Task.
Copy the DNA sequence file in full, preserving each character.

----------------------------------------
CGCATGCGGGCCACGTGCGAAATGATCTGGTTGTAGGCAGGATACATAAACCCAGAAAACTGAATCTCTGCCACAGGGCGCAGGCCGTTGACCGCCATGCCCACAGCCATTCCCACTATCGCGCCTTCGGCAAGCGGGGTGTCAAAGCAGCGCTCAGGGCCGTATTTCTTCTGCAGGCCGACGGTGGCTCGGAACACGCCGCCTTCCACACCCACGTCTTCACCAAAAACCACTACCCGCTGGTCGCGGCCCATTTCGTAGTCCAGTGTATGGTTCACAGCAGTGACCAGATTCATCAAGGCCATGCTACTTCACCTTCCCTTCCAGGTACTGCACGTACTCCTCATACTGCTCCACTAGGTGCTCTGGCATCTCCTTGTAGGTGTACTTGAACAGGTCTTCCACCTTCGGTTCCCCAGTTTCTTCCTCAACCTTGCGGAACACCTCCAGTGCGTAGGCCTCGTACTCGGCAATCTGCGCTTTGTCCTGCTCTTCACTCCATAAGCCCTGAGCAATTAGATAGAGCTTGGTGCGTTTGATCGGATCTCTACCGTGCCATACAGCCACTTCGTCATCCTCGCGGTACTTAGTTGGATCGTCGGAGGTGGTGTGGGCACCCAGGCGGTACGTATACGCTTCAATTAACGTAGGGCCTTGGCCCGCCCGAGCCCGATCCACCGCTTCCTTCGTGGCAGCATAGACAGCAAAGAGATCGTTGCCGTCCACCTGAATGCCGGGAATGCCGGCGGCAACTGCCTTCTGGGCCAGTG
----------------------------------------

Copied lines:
CGCATGCGGGCCACGTGCGAAATGATCTGGTTGTAGGCAGGATACATAAACCCAGAAAACTGAATCTCTGCCACAGGGCGCAGGCCGTTGACCGCCATGCCCACAGCCATTCCCACTATCGCGCCTTCGGCAAGCGGGGTGTCAAAGCAGCGCTCAGGGCCGTATTTCTTCTGCAGGCCGACGGTGGCTCGGAACACGCCGCCTTCCACACCCACGTCTTCACCAAAAACCACTACCCGCTGGTCGCGGCCCATTTCGTAGTCCAGTGTATGGTTCACAGCAGTGACCAGATTCATCAAGGCCATGCTACTTCACCTTCCCTTCCAGGTACTGCACGTACTCCTCATACTGCTCCACTAGGTGCTCTGGCATCTCCTTGTAGGTGTACTTGAACAGGTCTTCCACCTTCGGTTCCCCAGTTTCTTCCTCAACCTTGCGGAACACCTCCAGTGCGTAGGCCTCGTACTCGGCAATCTGCGCTTTGTCCTGCTCTTCACTCCATAAGCCCTGAGCAATTAGATAGAGCTTGGTGCGTTTGATCGGATCTCTACCGTGCCATACAGCCACTTCGTCATCCTCGCGGTACTTAGTTGGATCGTCGGAGGTGGTGTGGGCACCCAGGCGGTACGTATACGCTTCAATTAACGTAGGGCCTTGGCCCGCCCGAGCCCGATCCACCGCTTCCTTCGTGGCAGCATAGACAGCAAAGAGATCGTTGCCGTCCACCTGAATGCCGGGAATGCCGGCGGCAACTGCCTTCTGGGCCAGTG